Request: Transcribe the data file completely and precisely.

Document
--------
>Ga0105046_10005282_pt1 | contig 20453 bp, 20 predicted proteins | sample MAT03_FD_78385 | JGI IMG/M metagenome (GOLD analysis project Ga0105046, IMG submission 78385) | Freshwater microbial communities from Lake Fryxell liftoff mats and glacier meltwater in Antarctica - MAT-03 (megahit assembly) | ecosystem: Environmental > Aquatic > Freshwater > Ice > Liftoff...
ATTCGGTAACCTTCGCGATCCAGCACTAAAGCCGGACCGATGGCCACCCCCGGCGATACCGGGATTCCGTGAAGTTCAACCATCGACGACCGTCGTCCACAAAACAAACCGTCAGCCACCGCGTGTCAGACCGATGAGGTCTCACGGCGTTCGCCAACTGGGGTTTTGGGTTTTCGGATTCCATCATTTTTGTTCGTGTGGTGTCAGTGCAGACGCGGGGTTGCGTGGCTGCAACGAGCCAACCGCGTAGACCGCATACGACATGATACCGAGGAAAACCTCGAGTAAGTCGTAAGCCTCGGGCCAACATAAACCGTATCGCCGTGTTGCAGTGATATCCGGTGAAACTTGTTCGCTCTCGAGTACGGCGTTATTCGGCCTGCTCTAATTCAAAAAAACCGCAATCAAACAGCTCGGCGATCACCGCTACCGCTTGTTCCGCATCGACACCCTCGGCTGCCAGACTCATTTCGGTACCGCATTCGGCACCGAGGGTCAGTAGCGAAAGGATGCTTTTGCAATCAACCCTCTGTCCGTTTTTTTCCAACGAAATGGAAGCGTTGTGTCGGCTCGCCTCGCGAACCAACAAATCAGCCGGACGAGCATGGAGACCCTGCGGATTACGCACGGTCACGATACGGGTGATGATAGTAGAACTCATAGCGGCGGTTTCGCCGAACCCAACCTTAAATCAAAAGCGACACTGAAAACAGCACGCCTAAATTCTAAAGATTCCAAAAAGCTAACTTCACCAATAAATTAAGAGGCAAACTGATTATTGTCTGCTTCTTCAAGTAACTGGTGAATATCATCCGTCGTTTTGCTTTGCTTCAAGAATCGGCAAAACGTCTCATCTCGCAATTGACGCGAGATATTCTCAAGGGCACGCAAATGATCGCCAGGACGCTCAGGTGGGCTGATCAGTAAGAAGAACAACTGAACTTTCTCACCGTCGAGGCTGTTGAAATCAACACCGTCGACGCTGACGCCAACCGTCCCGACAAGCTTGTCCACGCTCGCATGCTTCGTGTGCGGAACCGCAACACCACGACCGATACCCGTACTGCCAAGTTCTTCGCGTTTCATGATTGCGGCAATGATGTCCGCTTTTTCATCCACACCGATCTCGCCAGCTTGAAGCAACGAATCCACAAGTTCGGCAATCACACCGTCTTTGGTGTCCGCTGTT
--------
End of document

>Ga0105046_10005282_pt1 | contig 20453 bp, 20 predicted proteins | sample MAT03_FD_78385 | JGI IMG/M metagenome (GOLD analysis project Ga0105046, IMG submission 78385) | Freshwater microbial communities from Lake Fryxell liftoff mats and glacier meltwater in Antarctica - MAT-03 (megahit assembly) | ecosystem: Environmental > Aquatic > Freshwater > Ice > Liftoff...
ATTCGGTAACCTTCGCGATCCAGCACTAAAGCCGGACCGATGGCCACCCCCGGCGATACCGGGATTCCGTGAAGTTCAACCATCGACGACCGTCGTCCACAAAACAAACCGTCAGCCACCGCGTGTCAGACCGATGAGGTCTCACGGCGTTCGCCAACTGGGGTTTTGGGTTTTCGGATTCCATCATTTTTGTTCGTGTGGTGTCAGTGCAGACGCGGGGTTGCGTGGCTGCAACGAGCCAACCGCGTAGACCGCATACGACATGATACCGAGGAAAACCTCGAGTAAGTCGTAAGCCTCGGGCCAACATAAACCGTATCGCCGTGTTGCAGTGATATCCGGTGAAACTTGTTCGCTCTCGAGTACGGCGTTATTCGGCCTGCTCTAATTCAAAAAAACCGCAATCAAACAGCTCGGCGATCACCGCTACCGCTTGTTCCGCATCGACACCCTCGGCTGCCAGACTCATTTCGGTACCGCATTCGGCACCGAGGGTCAGTAGCGAAAGGATGCTTTTGCAATCAACCCTCTGTCCGTTTTTTTCCAACGAAATGGAAGCGTTGTGTCGGCTCGCCTCGCGAACCAACAAATCAGCCGGACGAGCATGGAGACCCTGCGGATTACGCACGGTCACGATACGGGTGATGATAGTAGAACTCATAGCGGCGGTTTCGCCGAACCCAACCTTAAATCAAAAGCGACACTGAAAACAGCACGCCTAAATTCTAAAGATTCCAAAAAGCTAACTTCACCAATAAATTAAGAGGCAAACTGATTATTGTCTGCTTCTTCAAGTAACTGGTGAATATCATCCGTCGTTTTGCTTTGCTTCAAGAATCGGCAAAACGTCTCATCTCGCAATTGACGCGAGATATTCTCAAGGGCACGCAAATGATCGCCAGGACGCTCAGGTGGGCTGATCAGTAAGAAGAACAACTGAACTTTCTCACCGTCGAGGCTGTTGAAATCAACACCGTCGACGCTGACGCCAACCGTCCCGACAAGCTTGTCCACGCTCGCATGCTTCGTGTGCGGAACCGCAACACCACGACCGATACCCGTACTGCCAAGTTCTTCGCGTTTCATGATTGCGGCAATGATGTCCGCTTTTTCATCCACACCGATCTCGCCAGCTTGAAGCAACGAATCCACAAGTTCGGCAATCACACCGTCTTTGGTGTCCGCTGTT